If your dog has been diagnosed with pancreatitis, your vet probably spoke to you about the importance of food. Some vets will recommend a prescription or commercial diet that is formulated for dogs recovering from pancreatitis. Others may recommend simple home-cooked food for the next couple of weeks.
Got sweet potato in the fridge? Good news! Sweet potato is a wholesome, nutritious, and tasty option for dogs recovering from pancreatitis. This article will explore the signs and causes of pancreatitis, as well as why sweet potato is a good option and what foods you should avoid feeding your dog if they’ve had pancreatitis.
What is Pancreatitis in Dogs?
Pancreatitis refers to inflammation of the pancreas—an organ in your dog’s abdomen. After your dog eats a meal, the pancreas makes juices or “enzymes” to break down fats, sugars, and starches. This is very similar to how things work in the human body.
When dogs suffer an episode of pancreatitis, the pancreas becomes inflamed and angry. As a result of this inflammation, the digestive enzymes we mentioned leak out from the pancreas, causing damage to other organs in the abdomen.
Pancreatitis can be either “acute” or “chronic”. Acute pancreatitis comes on suddenly. Chronic pancreatitis tends to come on more slowly and “wax and wane”. Both forms of the disease are variable in their severity—in some dogs it is mild, and in other dogs it is life-threatening.
What are the Causes of Pancreatitis in Dogs?
The bottom line is, we don’t really know what causes pancreatitis in most cases. However, what we do know are “risk factors” for the disease. These are things that studies suggest predispose dogs to develop pancreatitis.
Signs of Pancreatitis in Dogs
The most common signs of pancreatitis include:
It’s important to note that signs of pancreatitis in dogs are highly variable. Some dogs may experience one or two of the above symptoms, and other dogs may experience all of them. Signs also range in their severity. For example, some dogs may vomit once, and other dogs vomit constantly.
Additionally, these signs are not only seen with pancreatitis. In fact, they can be seen with a number of other diseases, so blood tests, X-rays, and sometimes ultrasounds at the vet clinic are very important tools used to reach a diagnosis.
How to Care for a Dog with Pancreatitis
Your dog will need a visit to the vet hospital, where they’ll likely stay for a few days. This is because your dog will likely require intravenous fluids, pain relief, anti-nausea medications, and small frequent meals. Their hydration levels, comfort, and vitals will require close monitoring.
The prognosis for dogs with pancreatitis is variable. While most dogs survive, earlier diagnosis and treatment definitely result in better outcomes. Once your dog is ready to go home, they’ll need small, frequent meals of bland food. The food should be low in fat and highly digestible. There are two main options here:
1. Commercial diet
These are specially formulated dog foods that are low in fat, easily digestible, and backed by research. We’ve included our two favorites below:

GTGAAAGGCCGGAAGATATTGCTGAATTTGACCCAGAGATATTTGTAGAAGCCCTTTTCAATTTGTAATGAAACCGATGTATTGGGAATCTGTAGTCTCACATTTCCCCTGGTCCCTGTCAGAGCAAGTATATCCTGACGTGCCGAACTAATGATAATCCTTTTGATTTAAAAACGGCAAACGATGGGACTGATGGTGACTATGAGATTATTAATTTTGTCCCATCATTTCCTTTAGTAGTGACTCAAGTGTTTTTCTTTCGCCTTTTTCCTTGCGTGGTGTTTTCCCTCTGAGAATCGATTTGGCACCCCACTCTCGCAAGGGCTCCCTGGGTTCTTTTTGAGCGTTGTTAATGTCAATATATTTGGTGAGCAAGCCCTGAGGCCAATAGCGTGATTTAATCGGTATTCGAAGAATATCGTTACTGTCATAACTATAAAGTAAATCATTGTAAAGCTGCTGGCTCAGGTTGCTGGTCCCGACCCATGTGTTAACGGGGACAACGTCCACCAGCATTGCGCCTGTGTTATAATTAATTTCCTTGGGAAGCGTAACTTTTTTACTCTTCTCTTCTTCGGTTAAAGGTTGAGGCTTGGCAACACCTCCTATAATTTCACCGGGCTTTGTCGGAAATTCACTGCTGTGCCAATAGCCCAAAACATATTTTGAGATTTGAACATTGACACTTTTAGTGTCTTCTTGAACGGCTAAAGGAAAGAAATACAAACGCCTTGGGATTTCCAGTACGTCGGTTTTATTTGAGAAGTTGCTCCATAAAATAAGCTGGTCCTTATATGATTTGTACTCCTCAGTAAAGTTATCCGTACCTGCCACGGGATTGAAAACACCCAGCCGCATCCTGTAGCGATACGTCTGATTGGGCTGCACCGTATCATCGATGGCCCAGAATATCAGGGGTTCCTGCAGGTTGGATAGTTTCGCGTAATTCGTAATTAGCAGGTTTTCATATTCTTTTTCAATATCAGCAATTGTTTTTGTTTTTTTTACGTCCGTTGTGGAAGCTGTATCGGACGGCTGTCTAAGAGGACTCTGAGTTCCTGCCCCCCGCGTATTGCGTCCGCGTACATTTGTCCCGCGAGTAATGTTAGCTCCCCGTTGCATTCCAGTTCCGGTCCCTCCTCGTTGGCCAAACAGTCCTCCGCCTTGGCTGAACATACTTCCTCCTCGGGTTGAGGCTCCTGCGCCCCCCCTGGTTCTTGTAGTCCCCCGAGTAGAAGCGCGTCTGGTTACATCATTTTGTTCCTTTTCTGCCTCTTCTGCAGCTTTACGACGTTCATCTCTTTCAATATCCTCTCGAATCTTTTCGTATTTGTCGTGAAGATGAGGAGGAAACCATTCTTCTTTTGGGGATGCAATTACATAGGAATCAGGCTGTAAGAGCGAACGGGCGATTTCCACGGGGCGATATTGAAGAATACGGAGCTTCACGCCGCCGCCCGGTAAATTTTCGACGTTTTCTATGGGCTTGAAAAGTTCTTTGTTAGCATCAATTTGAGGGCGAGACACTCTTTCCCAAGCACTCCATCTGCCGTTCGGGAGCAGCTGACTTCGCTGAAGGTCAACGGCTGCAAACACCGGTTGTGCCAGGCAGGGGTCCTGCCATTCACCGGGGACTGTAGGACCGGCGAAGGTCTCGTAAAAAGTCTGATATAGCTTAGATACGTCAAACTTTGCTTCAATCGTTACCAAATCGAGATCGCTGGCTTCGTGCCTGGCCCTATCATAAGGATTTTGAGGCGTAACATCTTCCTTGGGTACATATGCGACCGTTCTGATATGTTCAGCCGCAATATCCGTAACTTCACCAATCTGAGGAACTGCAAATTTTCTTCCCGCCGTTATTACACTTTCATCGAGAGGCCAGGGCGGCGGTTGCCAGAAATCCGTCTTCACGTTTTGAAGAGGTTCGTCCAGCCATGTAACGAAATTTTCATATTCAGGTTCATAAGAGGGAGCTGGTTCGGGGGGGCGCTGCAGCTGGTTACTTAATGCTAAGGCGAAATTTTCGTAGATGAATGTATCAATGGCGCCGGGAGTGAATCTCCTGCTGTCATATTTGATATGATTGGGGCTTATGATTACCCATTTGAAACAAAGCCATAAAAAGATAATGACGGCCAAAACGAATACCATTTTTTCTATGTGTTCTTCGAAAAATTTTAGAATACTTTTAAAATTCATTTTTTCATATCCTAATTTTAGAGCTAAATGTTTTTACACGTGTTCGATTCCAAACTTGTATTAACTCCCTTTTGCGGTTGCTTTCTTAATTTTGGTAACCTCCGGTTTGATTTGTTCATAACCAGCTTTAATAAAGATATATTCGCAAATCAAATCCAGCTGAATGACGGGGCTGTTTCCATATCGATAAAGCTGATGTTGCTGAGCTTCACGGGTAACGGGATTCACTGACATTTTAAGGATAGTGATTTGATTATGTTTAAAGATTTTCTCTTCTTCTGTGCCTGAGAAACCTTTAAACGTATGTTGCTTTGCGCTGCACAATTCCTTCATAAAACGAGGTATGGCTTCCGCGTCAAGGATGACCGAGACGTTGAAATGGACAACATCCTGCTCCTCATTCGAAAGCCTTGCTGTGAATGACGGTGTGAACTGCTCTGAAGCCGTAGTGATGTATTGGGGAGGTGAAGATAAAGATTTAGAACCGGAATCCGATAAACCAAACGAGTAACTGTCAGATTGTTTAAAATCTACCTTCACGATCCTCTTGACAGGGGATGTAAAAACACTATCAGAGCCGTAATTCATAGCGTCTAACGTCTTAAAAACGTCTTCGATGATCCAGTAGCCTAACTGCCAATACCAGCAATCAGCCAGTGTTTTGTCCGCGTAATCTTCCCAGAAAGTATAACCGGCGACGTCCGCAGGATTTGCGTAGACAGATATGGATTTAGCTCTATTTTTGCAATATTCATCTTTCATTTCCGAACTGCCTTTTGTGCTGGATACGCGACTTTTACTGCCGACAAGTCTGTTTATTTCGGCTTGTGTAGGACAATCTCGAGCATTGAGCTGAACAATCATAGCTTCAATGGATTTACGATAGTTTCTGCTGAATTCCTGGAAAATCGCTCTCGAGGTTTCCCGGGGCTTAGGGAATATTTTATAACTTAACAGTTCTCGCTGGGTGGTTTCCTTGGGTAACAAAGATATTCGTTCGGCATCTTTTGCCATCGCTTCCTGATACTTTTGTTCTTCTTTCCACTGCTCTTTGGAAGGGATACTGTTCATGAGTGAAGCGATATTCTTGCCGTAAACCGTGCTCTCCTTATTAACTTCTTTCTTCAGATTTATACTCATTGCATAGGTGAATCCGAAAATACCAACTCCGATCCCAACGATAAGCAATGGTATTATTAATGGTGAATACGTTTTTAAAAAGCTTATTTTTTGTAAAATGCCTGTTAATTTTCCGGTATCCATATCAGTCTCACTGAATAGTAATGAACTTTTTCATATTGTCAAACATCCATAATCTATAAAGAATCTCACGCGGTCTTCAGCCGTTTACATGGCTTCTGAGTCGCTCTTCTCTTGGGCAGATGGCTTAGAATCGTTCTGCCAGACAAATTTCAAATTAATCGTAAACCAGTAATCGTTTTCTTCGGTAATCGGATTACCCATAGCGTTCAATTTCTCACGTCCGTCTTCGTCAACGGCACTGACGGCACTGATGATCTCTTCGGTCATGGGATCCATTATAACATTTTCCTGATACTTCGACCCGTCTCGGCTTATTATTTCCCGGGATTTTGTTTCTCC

2. Home-cooked diet
This should comprise three ingredients:
Whichever way you decide to go, frequent feeding is better. If you can offer your dog a small amount of food four or five times a day, this is better than one big meal, as the pancreas doesn’t have to work as hard to digest the food.
Why Is Sweet Potato Good for Dogs with Pancreatitis?
Sweet potato is a good source of carbohydrates and is very low in fat. On average, sweet potato only contains 1% fat! Most dogs will enjoy sweet potato, and it is usually available at supermarkets all year round.
Sweet potato is also a good source of fiber, antioxidants, vitamins, and potassium. What does all of this mean? It means sweet potato is a good vegetable option to add to your dog’s diet if he or she is recovering from pancreatitis!
How Should I Prepare the Sweet Potato?
As with everything, moderation is key. Sweet potato should be fed with other vegetables, a good source of cooked lean protein, and carbohydrates. Sweet potato alone is not a balanced diet for dogs.
In 2019, the US Food and Drug Administration (FDA) released an investigation that potentially linked grain-free diets with heart disease (specifically, dilated cardiomyopathy) in dogs. Why does this matter? Well, lots of grain-free diets contain legumes, pulses, and vegetables—and occasionally sweet potato.
The research isn’t particularly strong, and it certainly doesn’t incriminate sweet potato alone. Additionally, the risk is likely associated with the long-term feeding of these diets, as opposed to the few weeks of feeding required after a bout of pancreatitis. So, while the risk is extremely low, we recommend chatting with your veterinarian if you have any concerns about this.
Frequently Asked Questions
What Other Vegetables Are Suitable?
If you can’t find sweet potato, or if your dog doesn’t like the taste, there are plenty of other options. Peas, broccoli, carrots, and pumpkin are all suitable for dogs recovering from pancreatitis. Just avoid onions, garlic, and chives, which are toxic.
What Foods Aggravate Pancreatitis?
Fatty foods are the main culprit: oils, pork, beef, salami, gravy, and table scraps are all examples of what you should be avoiding.
Can Cats Get Pancreatitis?
Yes! However, cats show signs of pancreatitis differently from dogs, and the causes are a little harder to pinpoint. The disease is not contagious, so one dog or cat suffering from pancreatitis cannot transmit it to another.
If your dog is recovering from pancreatitis, always discuss both short-term and long-term nutrition plans with your veterinarian. With a good diet and close attention, most dogs can be well-managed long-term, with few (if any) flare-ups. Sweet potato is a great low-fat vegetable option for dogs recovering from pancreatitis, though it must be part of a balanced diet.
Featured Image Credit: Forever J, Shutterstock